Flaviusx -> RE: Probability of failing initiative check Corps vs. Army (4/7/2013 12:36:08 PM)

quote:

ORIGINAL: Michael T

The thing is it should not even be a question. It should be an obvious observation that the German C&C system is better. I don't think it is. At best its marginal.


Put it to the acid test, Michael. Start a game (against a human preferably) strip out all the non panzer korps from the getgo and play it out. Keep the saves (this means no server game, find somebody you trust.)

Give Pavel the data. If you want to convince him, that's the way to do it. I suspect this is one of those ideas that looks better on paper than in practice. Obviously Pavel isn't buying it. You may find it's not as amazing as you thought at least on the offense. But who knows, really?




KenchiSulla -> RE: Probability of failing initiative check Corps vs. Army (4/7/2013 12:48:47 PM)


quote:

ORIGINAL: Helpless

quote:

Does not really change anything.


No. It is still some particular case which shows that 7 is higher than 6.


I think it shows that if the corps leader initiative is lower then the army commanders initiative (which is likely) then the corps commander is, if you talk about committing reserves at least, redundant...





timmyab -> RE: Probability of failing initiative check Corps vs. Army (4/7/2013 12:56:07 PM)


quote:

ORIGINAL: Michael T
The thing is it should not even be a question. It should be an obvious observation that the German C&C system is better.

Yes, this is precisely the point.At the moment I'm reasonably confident that you could swap over the Axis and Soviet C&C system and you would hardly notice the difference.There should be no question that this would quickly lead to disaster for the Germans.
I know I've said it often enough, but if the poor performance of the Soviet leadership in 41 and 42 isn't hardwired into the game then what happened in those years is never going to make sense.
Ideally the competence of the Soviet leadership, especially in 41 and 42, should be patchy and unpredictable which will mean occasional weaknesses which can be exploited as well as occasional fierce and potentially dangerous Soviet counterattacks.This will need a different and more transparent C&C mechanism than we have at the moment.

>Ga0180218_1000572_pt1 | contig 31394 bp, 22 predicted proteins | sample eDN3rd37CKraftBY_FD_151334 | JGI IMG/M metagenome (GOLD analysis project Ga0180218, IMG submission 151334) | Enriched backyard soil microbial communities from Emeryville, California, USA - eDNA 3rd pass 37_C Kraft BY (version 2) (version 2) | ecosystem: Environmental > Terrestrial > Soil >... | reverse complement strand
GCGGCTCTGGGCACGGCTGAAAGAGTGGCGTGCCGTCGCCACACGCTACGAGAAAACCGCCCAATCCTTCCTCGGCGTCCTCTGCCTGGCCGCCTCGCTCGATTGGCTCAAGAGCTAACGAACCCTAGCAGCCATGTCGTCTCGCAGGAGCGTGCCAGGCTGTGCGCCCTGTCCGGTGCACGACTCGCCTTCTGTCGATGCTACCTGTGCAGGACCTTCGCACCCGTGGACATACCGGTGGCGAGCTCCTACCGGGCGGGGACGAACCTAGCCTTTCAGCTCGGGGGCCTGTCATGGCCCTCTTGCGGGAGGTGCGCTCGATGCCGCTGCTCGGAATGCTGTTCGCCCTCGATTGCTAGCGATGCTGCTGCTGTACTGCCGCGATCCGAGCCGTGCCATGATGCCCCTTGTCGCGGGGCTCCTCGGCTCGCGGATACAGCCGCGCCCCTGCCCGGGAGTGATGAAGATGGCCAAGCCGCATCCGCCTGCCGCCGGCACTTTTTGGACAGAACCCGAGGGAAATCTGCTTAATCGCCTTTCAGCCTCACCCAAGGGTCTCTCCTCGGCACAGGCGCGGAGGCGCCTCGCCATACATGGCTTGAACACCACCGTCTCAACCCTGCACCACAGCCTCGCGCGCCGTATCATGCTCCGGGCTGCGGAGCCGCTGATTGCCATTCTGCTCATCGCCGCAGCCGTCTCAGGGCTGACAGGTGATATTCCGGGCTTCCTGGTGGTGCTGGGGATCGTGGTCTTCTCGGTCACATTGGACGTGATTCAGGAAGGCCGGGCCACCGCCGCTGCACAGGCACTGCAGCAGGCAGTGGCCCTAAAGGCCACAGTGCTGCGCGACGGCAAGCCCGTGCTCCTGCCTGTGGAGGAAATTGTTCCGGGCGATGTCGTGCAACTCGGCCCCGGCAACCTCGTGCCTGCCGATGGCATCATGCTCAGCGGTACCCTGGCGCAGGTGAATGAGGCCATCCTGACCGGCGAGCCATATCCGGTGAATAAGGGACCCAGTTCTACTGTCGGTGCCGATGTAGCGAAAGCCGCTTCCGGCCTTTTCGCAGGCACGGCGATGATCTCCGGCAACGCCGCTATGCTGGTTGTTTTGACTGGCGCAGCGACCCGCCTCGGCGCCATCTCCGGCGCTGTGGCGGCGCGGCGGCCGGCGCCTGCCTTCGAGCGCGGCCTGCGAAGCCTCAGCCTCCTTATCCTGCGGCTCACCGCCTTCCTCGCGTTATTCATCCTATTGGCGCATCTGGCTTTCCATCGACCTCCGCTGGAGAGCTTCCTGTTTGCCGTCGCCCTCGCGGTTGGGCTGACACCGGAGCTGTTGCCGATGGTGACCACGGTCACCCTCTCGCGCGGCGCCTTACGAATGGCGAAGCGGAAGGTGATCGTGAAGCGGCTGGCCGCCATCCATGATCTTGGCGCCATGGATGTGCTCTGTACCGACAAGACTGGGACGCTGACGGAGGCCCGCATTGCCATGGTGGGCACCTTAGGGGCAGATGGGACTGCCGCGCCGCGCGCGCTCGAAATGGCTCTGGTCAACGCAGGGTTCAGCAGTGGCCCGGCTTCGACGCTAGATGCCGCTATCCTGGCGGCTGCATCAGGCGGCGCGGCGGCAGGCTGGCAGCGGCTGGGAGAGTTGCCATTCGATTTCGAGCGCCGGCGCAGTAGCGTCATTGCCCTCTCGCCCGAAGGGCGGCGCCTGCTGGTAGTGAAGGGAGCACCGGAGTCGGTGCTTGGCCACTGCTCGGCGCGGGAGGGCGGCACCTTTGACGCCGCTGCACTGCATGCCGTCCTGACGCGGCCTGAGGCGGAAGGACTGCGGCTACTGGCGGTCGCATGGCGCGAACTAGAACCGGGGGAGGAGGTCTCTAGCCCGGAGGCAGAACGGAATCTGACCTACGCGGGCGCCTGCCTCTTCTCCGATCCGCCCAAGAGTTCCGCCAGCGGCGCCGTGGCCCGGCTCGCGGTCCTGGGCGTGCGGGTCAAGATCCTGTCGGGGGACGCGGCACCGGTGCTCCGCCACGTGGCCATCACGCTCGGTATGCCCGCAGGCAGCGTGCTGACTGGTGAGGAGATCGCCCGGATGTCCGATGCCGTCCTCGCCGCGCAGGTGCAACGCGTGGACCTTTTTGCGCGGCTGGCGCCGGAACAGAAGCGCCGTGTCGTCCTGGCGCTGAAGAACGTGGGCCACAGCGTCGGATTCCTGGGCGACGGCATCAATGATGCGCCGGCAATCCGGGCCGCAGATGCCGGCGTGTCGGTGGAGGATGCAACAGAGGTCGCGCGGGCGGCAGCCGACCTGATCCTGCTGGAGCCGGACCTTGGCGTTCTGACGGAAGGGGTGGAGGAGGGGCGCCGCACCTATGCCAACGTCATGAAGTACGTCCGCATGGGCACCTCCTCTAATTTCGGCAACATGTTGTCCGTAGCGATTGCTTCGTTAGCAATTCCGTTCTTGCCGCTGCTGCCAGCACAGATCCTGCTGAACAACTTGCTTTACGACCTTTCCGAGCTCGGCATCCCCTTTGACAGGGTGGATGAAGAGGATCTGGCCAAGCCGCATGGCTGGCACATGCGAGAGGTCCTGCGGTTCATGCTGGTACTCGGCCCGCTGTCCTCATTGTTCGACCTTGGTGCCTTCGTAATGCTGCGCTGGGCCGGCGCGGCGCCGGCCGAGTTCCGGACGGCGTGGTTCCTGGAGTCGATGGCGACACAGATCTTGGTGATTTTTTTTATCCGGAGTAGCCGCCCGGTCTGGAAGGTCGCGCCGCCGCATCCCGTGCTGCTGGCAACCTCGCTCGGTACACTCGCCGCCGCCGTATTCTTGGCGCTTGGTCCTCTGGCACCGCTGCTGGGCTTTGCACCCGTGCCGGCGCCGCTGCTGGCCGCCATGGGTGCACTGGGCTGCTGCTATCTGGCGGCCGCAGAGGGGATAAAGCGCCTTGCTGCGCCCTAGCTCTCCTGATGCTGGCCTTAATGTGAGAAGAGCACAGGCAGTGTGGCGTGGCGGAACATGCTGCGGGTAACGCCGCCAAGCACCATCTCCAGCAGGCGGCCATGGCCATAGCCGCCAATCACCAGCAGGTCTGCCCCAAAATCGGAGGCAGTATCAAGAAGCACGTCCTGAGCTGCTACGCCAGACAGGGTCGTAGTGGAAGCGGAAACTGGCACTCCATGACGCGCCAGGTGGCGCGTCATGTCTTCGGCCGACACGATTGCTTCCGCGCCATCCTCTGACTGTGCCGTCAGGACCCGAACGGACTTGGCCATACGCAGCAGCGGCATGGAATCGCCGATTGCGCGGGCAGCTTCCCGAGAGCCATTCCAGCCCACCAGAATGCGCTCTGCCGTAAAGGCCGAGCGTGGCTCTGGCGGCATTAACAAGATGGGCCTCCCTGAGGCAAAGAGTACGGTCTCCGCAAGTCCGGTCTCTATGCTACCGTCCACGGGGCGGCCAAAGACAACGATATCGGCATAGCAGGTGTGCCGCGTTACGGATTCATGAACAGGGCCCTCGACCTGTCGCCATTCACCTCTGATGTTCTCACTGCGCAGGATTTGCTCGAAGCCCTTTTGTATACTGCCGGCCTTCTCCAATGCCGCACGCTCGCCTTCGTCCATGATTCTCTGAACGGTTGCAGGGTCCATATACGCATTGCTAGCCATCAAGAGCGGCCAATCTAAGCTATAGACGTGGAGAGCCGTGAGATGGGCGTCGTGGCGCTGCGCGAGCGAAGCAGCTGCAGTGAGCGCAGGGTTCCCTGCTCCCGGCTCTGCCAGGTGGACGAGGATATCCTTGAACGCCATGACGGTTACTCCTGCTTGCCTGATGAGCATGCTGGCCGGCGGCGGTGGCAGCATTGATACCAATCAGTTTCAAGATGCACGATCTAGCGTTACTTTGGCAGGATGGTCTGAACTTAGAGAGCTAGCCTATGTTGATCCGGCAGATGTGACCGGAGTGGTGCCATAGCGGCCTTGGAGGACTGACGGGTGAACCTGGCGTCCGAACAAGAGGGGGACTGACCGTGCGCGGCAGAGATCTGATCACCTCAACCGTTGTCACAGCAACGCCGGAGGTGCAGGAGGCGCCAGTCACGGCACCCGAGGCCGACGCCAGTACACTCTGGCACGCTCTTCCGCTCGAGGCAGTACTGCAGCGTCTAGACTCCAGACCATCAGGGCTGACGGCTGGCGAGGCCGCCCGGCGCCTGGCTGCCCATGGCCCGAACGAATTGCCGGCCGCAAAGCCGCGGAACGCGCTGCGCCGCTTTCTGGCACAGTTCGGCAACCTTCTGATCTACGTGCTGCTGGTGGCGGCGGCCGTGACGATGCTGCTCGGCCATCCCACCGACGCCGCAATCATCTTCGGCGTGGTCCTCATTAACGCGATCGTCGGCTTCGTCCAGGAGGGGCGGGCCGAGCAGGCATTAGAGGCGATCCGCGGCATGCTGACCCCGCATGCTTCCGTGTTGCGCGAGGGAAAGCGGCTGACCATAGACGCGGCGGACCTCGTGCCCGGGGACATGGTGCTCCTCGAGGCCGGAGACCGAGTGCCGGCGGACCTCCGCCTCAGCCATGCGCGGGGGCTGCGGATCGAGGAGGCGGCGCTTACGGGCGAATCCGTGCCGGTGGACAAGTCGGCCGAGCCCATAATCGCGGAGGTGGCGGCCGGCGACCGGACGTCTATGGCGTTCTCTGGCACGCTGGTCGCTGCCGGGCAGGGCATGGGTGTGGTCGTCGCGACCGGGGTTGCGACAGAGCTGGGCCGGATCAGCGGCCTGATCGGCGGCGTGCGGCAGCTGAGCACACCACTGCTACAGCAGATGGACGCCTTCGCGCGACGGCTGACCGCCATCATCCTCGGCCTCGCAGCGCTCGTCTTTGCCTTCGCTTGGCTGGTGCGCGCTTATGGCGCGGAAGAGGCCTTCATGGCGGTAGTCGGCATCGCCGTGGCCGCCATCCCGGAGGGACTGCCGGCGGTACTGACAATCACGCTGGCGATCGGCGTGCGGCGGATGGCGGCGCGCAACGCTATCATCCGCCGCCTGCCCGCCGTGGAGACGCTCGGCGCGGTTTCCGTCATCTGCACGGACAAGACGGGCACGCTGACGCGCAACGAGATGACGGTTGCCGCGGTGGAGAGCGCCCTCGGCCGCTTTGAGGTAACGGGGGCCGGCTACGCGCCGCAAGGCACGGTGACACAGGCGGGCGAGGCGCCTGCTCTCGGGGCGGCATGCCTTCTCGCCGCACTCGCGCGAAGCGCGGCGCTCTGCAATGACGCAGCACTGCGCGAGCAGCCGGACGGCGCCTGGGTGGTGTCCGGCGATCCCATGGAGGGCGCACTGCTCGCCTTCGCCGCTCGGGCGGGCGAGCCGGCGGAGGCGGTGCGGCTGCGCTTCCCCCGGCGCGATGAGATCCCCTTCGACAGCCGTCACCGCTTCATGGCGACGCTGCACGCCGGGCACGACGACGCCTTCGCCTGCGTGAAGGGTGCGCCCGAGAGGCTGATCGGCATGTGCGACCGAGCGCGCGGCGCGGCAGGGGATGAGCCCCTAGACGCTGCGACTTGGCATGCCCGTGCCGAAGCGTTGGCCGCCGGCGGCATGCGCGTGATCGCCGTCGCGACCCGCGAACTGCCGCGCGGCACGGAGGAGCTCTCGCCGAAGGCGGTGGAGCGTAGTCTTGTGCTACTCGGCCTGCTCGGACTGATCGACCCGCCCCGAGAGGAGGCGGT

rmonical -> RE: Probability of failing initiative check Corps vs. Army (4/7/2013 6:54:02 PM)

quote:

Put it to the acid test, Michael. Start a game (against a human preferably) strip out all the non panzer korps from the getgo and play it out. Keep the saves (this means no server game, find somebody you trust.)


Need to be little more nuanced, particularly early on. The army command advantage works for 5 hexes. So outlying divisions still need a corps HQ. The approach I am taking is to delete one or two corps HQ in each infantry army in 1942.




rmonical -> RE: Probability of failing initiative check Corps vs. Army (4/7/2013 7:20:53 PM)

quote:

Is creating extra support units something Axis players want to do?


The Germans desperately need more pioneer battalions. I would cheerfully knock 20 infantry divisions down to 75% at start and take the equivalent in pioneer battalions. As I have said elsewhere, the Soviets have great flexibility to tailor their force to the war that is being fought in WITE. The German force is rigidly restricted to that tailored to fight the historical campaign irrespective of what happens in WITE. Huge advantage to the Soviets.

The fact that I am a former Army engineer officer has absolutely no bearing on my opinion here. Honest.




rmonical -> RE: Probability of failing initiative check Corps vs. Army (4/7/2013 8:02:50 PM)

quote: